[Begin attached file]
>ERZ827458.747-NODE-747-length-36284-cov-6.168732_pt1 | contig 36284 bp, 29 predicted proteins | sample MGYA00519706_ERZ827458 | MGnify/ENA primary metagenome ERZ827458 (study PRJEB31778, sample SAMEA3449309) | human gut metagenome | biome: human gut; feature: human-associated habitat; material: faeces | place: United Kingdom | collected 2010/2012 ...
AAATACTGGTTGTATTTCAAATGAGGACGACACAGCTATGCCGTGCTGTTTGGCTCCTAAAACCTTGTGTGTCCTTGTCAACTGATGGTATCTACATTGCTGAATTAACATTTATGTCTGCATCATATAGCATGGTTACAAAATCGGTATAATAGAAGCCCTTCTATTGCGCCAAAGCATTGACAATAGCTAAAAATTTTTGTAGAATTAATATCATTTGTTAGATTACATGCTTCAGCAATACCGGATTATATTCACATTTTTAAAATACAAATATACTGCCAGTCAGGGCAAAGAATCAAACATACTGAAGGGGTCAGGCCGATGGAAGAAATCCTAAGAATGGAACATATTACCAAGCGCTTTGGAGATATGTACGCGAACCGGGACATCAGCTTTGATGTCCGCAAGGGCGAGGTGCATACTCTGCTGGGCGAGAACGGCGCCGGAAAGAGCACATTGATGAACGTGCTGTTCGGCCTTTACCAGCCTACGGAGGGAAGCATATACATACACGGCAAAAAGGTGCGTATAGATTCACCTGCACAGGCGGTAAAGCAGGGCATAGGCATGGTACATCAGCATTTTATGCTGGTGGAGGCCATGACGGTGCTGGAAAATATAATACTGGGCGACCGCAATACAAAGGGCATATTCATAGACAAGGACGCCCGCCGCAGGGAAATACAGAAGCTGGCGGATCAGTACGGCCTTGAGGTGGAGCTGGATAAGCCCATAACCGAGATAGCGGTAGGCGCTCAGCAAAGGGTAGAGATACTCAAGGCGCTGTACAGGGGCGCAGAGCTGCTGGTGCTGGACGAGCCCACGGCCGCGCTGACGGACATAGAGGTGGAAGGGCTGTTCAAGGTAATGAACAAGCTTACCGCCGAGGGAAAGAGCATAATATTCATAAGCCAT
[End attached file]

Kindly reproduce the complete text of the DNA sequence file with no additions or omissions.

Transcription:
>ERZ827458.747-NODE-747-length-36284-cov-6.168732_pt1 | contig 36284 bp, 29 predicted proteins | sample MGYA00519706_ERZ827458 | MGnify/ENA primary metagenome ERZ827458 (study PRJEB31778, sample SAMEA3449309) | human gut metagenome | biome: human gut; feature: human-associated habitat; material: faeces | place: United Kingdom | collected 2010/2012 ...
AAATACTGGTTGTATTTCAAATGAGGACGACACAGCTATGCCGTGCTGTTTGGCTCCTAAAACCTTGTGTGTCCTTGTCAACTGATGGTATCTACATTGCTGAATTAACATTTATGTCTGCATCATATAGCATGGTTACAAAATCGGTATAATAGAAGCCCTTCTATTGCGCCAAAGCATTGACAATAGCTAAAAATTTTTGTAGAATTAATATCATTTGTTAGATTACATGCTTCAGCAATACCGGATTATATTCACATTTTTAAAATACAAATATACTGCCAGTCAGGGCAAAGAATCAAACATACTGAAGGGGTCAGGCCGATGGAAGAAATCCTAAGAATGGAACATATTACCAAGCGCTTTGGAGATATGTACGCGAACCGGGACATCAGCTTTGATGTCCGCAAGGGCGAGGTGCATACTCTGCTGGGCGAGAACGGCGCCGGAAAGAGCACATTGATGAACGTGCTGTTCGGCCTTTACCAGCCTACGGAGGGAAGCATATACATACACGGCAAAAAGGTGCGTATAGATTCACCTGCACAGGCGGTAAAGCAGGGCATAGGCATGGTACATCAGCATTTTATGCTGGTGGAGGCCATGACGGTGCTGGAAAATATAATACTGGGCGACCGCAATACAAAGGGCATATTCATAGACAAGGACGCCCGCCGCAGGGAAATACAGAAGCTGGCGGATCAGTACGGCCTTGAGGTGGAGCTGGATAAGCCCATAACCGAGATAGCGGTAGGCGCTCAGCAAAGGGTAGAGATACTCAAGGCGCTGTACAGGGGCGCAGAGCTGCTGGTGCTGGACGAGCCCACGGCCGCGCTGACGGACATAGAGGTGGAAGGGCTGTTCAAGGTAATGAACAAGCTTACCGCCGAGGGAAAGAGCATAATATTCATAAGCCAT